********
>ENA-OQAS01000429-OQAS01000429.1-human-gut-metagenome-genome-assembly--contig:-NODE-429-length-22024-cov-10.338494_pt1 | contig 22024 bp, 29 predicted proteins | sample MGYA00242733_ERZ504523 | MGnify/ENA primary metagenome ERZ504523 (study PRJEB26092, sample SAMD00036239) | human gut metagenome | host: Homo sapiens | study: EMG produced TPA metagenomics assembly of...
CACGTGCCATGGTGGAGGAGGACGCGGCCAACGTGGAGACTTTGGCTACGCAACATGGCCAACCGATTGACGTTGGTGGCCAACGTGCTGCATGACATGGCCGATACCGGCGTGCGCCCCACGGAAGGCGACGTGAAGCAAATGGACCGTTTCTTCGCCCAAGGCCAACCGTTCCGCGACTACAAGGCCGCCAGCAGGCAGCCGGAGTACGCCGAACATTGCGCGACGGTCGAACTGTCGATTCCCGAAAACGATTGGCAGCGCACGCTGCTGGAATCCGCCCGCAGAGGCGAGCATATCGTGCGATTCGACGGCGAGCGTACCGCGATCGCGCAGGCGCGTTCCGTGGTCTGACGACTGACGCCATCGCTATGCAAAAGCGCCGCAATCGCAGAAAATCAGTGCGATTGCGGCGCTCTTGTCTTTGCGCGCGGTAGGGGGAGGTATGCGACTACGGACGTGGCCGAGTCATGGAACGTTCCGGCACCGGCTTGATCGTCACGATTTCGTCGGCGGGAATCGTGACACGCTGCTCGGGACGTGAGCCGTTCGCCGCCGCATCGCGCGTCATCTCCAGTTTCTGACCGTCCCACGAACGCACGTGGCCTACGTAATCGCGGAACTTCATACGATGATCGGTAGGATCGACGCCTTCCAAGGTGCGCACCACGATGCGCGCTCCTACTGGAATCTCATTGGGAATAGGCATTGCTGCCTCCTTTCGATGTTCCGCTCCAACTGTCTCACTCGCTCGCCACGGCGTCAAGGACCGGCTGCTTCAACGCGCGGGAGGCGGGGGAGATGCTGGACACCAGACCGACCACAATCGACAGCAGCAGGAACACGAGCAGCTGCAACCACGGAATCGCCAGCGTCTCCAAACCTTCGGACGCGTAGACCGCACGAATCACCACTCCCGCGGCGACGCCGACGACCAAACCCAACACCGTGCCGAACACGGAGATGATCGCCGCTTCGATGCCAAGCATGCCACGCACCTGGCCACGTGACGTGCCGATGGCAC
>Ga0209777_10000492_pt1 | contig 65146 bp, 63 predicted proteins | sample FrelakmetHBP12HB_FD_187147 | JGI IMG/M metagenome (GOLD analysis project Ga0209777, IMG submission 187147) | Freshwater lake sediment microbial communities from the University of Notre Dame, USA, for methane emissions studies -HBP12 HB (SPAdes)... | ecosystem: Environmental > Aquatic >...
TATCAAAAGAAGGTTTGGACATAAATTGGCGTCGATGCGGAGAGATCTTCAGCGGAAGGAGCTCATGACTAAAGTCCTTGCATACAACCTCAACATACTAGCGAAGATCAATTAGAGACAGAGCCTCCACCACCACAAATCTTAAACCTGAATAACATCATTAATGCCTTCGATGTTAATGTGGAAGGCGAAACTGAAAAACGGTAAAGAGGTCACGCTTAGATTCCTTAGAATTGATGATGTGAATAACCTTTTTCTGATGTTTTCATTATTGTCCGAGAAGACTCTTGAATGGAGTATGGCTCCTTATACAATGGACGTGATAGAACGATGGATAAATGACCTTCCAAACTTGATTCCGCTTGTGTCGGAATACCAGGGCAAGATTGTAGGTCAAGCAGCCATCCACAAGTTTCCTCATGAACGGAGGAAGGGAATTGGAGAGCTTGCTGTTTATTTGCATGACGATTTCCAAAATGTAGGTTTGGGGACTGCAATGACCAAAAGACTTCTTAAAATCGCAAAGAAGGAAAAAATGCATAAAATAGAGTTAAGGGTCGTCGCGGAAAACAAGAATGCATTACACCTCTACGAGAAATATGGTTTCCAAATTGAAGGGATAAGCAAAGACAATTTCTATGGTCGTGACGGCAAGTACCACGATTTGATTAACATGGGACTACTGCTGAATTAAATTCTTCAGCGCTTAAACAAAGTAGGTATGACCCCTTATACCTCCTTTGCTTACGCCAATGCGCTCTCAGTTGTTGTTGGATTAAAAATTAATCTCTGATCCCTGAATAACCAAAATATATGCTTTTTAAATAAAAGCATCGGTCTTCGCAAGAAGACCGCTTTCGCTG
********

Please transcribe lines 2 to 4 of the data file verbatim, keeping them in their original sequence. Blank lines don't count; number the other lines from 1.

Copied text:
CACGTGCCATGGTGGAGGAGGACGCGGCCAACGTGGAGACTTTGGCTACGCAACATGGCCAACCGATTGACGTTGGTGGCCAACGTGCTGCATGACATGGCCGATACCGGCGTGCGCCCCACGGAAGGCGACGTGAAGCAAATGGACCGTTTCTTCGCCCAAGGCCAACCGTTCCGCGACTACAAGGCCGCCAGCAGGCAGCCGGAGTACGCCGAACATTGCGCGACGGTCGAACTGTCGATTCCCGAAAACGATTGGCAGCGCACGCTGCTGGAATCCGCCCGCAGAGGCGAGCATATCGTGCGATTCGACGGCGAGCGTACCGCGATCGCGCAGGCGCGTTCCGTGGTCTGACGACTGACGCCATCGCTATGCAAAAGCGCCGCAATCGCAGAAAATCAGTGCGATTGCGGCGCTCTTGTCTTTGCGCGCGGTAGGGGGAGGTATGCGACTACGGACGTGGCCGAGTCATGGAACGTTCCGGCACCGGCTTGATCGTCACGATTTCGTCGGCGGGAATCGTGACACGCTGCTCGGGACGTGAGCCGTTCGCCGCCGCATCGCGCGTCATCTCCAGTTTCTGACCGTCCCACGAACGCACGTGGCCTACGTAATCGCGGAACTTCATACGATGATCGGTAGGATCGACGCCTTCCAAGGTGCGCACCACGATGCGCGCTCCTACTGGAATCTCATTGGGAATAGGCATTGCTGCCTCCTTTCGATGTTCCGCTCCAACTGTCTCACTCGCTCGCCACGGCGTCAAGGACCGGCTGCTTCAACGCGCGGGAGGCGGGGGAGATGCTGGACACCAGACCGACCACAATCGACAGCAGCAGGAACACGAGCAGCTGCAACCACGGAATCGCCAGCGTCTCCAAACCTTCGGACGCGTAGACCGCACGAATCACCACTCCCGCGGCGACGCCGACGACCAAACCCAACACCGTGCCGAACACGGAGATGATCGCCGCTTCGATGCCAAGCATGCCACGCACCTGGCCACGTGACGTGCCGATGGCAC
>Ga0209777_10000492_pt1 | contig 65146 bp, 63 predicted proteins | sample FrelakmetHBP12HB_FD_187147 | JGI IMG/M metagenome (GOLD analysis project Ga0209777, IMG submission 187147) | Freshwater lake sediment microbial communities from the University of Notre Dame, USA, for methane emissions studies -HBP12 HB (SPAdes)... | ecosystem: Environmental > Aquatic >...
TATCAAAAGAAGGTTTGGACATAAATTGGCGTCGATGCGGAGAGATCTTCAGCGGAAGGAGCTCATGACTAAAGTCCTTGCATACAACCTCAACATACTAGCGAAGATCAATTAGAGACAGAGCCTCCACCACCACAAATCTTAAACCTGAATAACATCATTAATGCCTTCGATGTTAATGTGGAAGGCGAAACTGAAAAACGGTAAAGAGGTCACGCTTAGATTCCTTAGAATTGATGATGTGAATAACCTTTTTCTGATGTTTTCATTATTGTCCGAGAAGACTCTTGAATGGAGTATGGCTCCTTATACAATGGACGTGATAGAACGATGGATAAATGACCTTCCAAACTTGATTCCGCTTGTGTCGGAATACCAGGGCAAGATTGTAGGTCAAGCAGCCATCCACAAGTTTCCTCATGAACGGAGGAAGGGAATTGGAGAGCTTGCTGTTTATTTGCATGACGATTTCCAAAATGTAGGTTTGGGGACTGCAATGACCAAAAGACTTCTTAAAATCGCAAAGAAGGAAAAAATGCATAAAATAGAGTTAAGGGTCGTCGCGGAAAACAAGAATGCATTACACCTCTACGAGAAATATGGTTTCCAAATTGAAGGGATAAGCAAAGACAATTTCTATGGTCGTGACGGCAAGTACCACGATTTGATTAACATGGGACTACTGCTGAATTAAATTCTTCAGCGCTTAAACAAAGTAGGTATGACCCCTTATACCTCCTTTGCTTACGCCAATGCGCTCTCAGTTGTTGTTGGATTAAAAATTAATCTCTGATCCCTGAATAACCAAAATATATGCTTTTTAAATAAAAGCATCGGTCTTCGCAAGAAGACCGCTTTCGCTG